Home

About Us

Subscribe

Advertise

Diary

Guards Watch Offer

Gallery

More Features

People, Places & Events

Announcements

Obituaries

Book Reviews

Contact

Advertisers


Schools



Hugh Petre Barclay
Late Irish Guards

by Peter Nutting
formerly Irish Guards

Petre Barclay died at his home at Meningai in Kenya on 23rd May 2021 aged 86. After school at Wellington he went up to Cambridge to study Agriculture before joining the Irish Guards by way of National Service. After the Guards Depot, Caterham, he went to Eaton Hall and was commissioned in July 1957. As he was older than his contemporaries, he was then posted directly to the Battalion at Pirbright, where he spent the rest of his time before leaving at the end of 1958.

Petre was born and brought up in Kenya and had something of the wild colonial boy about him. He was a good games player and a very good shot. He was a strong personality and was physically tough, and as a result was very well liked during his short time in the Irish Guards. Everyone said he would have been a superb wartime soldier.

Two stories perhaps highlight his character. On one occasion, in Curzon Street, he stopped his car with the intention of reversing into an empty space, but before he could do so, a large chauffeur driven car drove into the space. The driver got out and rudely said ‘the next time you want to be a bit quicker off the mark’. Petre walked up to him and hit him very hard in the solar plexus, and then drove off leaving the chauffeur groaning on the pavement. A few years later he was living with many others in a fine house at 13 Eaton Terrace. The door was always open and a rather annoying young man who was known to most of the residents developed the habit of arriving noisily in the middle of the night, climbing the stairs and going to sleep on a sofa. In the process he usually woke Petre up, who warned him he would throw him out if he did it again. A few mornings later, having been woken in the middle of the night,  Petre found him asleep on the sofa, picked him up and threw him down the stairs. He told him never to come back again and then opened the window and threw his bag into the street below.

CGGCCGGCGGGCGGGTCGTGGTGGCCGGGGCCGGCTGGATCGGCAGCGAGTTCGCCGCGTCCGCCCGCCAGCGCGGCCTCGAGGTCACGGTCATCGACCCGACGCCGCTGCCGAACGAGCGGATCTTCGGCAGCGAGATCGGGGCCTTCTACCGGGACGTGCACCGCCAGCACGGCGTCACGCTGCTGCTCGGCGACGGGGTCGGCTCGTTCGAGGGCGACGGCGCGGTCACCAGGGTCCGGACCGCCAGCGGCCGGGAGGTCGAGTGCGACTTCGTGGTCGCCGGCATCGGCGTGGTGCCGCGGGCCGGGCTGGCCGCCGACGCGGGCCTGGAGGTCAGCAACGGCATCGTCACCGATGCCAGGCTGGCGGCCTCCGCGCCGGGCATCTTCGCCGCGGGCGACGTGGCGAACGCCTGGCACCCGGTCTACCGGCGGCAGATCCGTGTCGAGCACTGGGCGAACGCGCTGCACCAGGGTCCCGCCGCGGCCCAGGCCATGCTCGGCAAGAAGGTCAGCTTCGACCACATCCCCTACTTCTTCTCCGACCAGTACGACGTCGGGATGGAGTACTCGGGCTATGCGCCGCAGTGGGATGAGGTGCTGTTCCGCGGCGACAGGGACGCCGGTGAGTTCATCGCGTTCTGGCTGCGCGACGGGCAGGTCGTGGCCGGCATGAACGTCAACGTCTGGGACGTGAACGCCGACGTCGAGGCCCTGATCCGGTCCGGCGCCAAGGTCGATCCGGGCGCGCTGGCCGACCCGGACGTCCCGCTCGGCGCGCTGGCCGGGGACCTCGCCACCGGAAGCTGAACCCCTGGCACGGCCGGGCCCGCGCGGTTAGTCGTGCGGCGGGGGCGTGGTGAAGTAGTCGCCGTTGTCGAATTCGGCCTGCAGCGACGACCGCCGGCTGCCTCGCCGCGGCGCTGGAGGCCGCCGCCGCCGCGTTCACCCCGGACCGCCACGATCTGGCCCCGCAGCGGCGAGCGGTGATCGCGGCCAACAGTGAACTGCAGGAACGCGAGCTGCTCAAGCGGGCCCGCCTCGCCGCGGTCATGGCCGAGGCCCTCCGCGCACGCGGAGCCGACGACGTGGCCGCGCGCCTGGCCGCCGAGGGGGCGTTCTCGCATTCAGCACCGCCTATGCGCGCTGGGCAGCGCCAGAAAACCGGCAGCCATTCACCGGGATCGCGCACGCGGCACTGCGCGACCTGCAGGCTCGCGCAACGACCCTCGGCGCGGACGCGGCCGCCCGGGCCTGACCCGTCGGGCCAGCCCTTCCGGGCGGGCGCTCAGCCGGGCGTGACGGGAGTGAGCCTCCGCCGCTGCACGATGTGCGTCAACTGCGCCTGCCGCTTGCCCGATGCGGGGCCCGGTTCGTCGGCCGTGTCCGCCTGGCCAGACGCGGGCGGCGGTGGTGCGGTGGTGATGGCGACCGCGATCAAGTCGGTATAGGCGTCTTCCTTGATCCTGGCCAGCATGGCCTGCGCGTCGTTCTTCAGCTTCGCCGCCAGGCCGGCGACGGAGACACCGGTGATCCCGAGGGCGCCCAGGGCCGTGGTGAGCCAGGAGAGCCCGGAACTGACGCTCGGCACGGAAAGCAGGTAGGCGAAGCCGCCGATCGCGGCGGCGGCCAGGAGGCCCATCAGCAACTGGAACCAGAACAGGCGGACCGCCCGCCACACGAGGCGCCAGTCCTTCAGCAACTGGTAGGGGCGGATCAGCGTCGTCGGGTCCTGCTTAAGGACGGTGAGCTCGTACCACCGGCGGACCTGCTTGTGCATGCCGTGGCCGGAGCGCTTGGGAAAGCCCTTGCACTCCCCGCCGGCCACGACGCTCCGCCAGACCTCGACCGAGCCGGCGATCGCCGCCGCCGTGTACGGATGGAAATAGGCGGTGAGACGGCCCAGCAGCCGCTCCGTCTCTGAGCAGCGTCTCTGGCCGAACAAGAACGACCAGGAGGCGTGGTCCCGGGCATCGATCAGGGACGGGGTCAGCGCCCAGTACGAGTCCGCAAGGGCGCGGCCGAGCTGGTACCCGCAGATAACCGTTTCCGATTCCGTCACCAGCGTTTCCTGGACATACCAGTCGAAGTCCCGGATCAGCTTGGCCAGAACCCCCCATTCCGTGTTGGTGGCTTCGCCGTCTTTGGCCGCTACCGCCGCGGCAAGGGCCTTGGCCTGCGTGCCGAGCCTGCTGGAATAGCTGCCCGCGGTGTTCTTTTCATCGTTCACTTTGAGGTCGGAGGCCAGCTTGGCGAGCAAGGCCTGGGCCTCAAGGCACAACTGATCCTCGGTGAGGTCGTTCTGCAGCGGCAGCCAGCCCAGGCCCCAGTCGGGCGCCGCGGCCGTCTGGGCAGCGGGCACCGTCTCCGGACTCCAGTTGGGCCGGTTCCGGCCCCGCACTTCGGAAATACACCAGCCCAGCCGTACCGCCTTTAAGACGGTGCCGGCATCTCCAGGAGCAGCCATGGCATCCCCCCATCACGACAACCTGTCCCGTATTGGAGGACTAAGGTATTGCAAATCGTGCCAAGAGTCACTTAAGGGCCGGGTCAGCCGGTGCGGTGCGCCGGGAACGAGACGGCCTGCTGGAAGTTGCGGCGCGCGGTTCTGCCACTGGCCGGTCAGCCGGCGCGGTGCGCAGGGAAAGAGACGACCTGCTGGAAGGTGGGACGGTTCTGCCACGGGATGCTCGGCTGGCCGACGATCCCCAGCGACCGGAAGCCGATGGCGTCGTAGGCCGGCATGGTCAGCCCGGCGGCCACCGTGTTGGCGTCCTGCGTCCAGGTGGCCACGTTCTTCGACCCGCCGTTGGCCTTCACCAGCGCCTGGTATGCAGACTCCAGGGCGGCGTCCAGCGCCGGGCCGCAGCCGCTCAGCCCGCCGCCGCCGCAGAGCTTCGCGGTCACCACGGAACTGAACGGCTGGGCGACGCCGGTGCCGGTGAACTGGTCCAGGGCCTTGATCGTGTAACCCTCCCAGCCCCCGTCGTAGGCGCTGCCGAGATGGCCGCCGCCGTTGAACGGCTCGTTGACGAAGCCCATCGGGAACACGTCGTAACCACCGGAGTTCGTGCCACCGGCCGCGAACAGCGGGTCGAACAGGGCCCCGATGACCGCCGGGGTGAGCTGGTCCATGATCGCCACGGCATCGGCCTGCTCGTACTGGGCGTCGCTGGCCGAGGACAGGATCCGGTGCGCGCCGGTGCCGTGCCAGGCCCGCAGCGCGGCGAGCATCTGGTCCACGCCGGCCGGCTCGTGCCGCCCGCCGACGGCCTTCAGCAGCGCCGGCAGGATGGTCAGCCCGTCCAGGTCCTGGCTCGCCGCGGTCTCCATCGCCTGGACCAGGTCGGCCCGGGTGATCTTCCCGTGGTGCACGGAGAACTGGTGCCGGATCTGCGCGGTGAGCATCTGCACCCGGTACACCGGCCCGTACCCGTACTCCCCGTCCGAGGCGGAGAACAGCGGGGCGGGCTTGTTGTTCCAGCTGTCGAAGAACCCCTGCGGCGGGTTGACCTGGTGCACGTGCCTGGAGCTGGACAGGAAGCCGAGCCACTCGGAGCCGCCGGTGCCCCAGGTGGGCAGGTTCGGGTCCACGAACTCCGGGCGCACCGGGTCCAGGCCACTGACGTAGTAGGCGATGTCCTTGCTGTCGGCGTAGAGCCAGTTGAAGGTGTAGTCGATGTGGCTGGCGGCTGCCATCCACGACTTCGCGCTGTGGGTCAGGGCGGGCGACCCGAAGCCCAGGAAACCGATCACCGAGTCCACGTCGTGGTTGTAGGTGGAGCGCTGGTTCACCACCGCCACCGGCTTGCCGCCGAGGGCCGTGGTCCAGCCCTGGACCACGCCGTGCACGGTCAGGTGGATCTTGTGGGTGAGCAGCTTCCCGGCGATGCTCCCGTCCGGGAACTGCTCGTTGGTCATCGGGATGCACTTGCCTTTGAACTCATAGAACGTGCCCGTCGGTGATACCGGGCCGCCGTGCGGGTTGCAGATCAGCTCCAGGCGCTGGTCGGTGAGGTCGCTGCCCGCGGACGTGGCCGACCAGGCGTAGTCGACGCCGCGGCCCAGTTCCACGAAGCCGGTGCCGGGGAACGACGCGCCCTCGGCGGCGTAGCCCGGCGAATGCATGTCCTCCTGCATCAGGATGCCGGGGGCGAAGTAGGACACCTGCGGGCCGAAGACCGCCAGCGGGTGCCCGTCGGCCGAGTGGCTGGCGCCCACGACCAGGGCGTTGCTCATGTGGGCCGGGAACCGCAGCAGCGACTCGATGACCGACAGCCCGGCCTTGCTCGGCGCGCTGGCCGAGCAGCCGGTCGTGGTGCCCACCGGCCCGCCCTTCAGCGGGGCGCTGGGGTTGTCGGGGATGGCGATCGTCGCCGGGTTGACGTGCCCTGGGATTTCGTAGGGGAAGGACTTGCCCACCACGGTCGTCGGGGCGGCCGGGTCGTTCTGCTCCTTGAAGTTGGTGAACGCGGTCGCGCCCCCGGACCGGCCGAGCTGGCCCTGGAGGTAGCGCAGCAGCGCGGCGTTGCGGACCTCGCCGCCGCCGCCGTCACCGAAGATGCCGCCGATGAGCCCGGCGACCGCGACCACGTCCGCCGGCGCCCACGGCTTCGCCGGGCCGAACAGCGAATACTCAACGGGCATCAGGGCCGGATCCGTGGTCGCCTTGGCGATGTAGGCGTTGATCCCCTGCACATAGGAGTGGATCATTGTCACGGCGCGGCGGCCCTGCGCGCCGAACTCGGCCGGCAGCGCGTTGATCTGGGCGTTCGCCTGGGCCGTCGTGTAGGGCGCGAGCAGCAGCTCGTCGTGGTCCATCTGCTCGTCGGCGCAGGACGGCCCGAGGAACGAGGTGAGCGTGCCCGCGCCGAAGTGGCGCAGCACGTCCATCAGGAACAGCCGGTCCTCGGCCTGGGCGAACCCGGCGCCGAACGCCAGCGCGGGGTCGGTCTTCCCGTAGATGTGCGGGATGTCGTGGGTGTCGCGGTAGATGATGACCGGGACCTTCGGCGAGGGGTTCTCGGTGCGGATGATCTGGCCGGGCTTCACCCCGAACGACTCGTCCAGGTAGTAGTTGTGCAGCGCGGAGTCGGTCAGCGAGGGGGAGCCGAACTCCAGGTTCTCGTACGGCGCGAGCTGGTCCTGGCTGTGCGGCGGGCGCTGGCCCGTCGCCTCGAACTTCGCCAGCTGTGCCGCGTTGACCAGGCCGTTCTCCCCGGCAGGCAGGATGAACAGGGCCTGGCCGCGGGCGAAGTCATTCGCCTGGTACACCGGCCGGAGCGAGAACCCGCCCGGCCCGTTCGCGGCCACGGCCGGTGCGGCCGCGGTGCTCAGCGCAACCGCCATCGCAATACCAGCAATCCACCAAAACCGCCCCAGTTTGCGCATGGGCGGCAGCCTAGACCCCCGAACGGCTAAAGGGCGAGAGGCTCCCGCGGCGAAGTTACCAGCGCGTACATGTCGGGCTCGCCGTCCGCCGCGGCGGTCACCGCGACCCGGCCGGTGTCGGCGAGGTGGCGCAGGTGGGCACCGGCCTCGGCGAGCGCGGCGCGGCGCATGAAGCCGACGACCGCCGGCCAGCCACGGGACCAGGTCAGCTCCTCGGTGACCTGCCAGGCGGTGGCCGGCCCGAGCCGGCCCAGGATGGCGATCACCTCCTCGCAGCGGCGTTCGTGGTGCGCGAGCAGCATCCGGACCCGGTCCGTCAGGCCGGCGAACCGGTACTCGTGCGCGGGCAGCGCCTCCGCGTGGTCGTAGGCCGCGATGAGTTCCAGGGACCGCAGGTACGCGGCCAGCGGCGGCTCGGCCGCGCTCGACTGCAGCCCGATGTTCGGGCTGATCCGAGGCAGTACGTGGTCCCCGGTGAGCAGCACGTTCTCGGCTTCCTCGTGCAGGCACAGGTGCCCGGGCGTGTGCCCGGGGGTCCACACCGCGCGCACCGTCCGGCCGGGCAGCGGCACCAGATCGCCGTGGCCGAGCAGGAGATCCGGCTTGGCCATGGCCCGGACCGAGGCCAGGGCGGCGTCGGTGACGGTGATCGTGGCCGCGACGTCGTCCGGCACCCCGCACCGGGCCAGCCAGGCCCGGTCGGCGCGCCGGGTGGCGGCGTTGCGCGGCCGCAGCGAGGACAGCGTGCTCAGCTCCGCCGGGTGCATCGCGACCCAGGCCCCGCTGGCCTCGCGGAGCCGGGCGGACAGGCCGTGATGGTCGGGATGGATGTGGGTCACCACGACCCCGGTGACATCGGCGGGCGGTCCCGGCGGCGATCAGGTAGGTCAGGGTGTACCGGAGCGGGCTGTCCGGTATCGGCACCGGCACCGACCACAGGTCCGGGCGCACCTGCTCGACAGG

Petre’s father Hugh Barclay had won an MC in the First World War before becoming an early settler in Kenya in 1919. He farmed on a very large scale at Meningai near Nakuru until 1972 and independence when he parted with some land. When Petre took over there was around 5000 acres remaining, and later he sold some land to Daniel Arap Moi, the President of Kenya, who became his close friend.

After leaving the Army, Petre divided his time between London and Kenya before marrying Carol Macleod in 1961. They returned to Kenya and he farmed in partnership with his father before taking over completely. He was endlessly hospitable to his friends from London and lived a wonderful life at Meningai. Much of the land was arable and because it was on the Equator, it yielded two crops of cereal each year. Petre acquired an aeroplane, was a good pilot, and also kept a small water-skiing boat on Lake Baringo, encouraging his friends to spray the hippos. To get to where the boat was anchored off a beach, it was necessary to wade chest deep into water, in the company of crocodiles; Petre used to say that Baringo crocodiles are harmless and don’t bite!

Latterly Petre was more and more in demand to help the Kenyan government with its agricultural policy. He gave his time willingly but found committees tiresome and time consuming, taking him to Nairobi and away from Meningai. Not by nature a patient person, he was well-respected and much in demand as an adviser; he had an ability to get things done.

Some 25 years ago, Petre acquired a lease of Kiwayu Island on the northern coast of Kenya. It had an airstrip and a rustic house but was a wonderful holiday destination and base for sea fishing. Sadly in 2008 Petre crashed his aeroplane on the island with Carol, who tragically was killed while Petre was badly injured. Later, Somali terrorists raided and kidnapped some tourists staying at the Kiwayu Tourist Camp nearby on the mainland and so it was no longer an area to visit.

Although he only spent two years with the Irish Guards, Petre loved the connection and the friends he made there, and since he left, many Household Division officers on exercises in Kenya have enjoyed his hospitality and regarded a visit to Meningai as a highlight. Petre is survived by his four children, Karen, Edward, Camilla, and Jonte, who is now running the Meningai Estate.

 



© Crown Copyright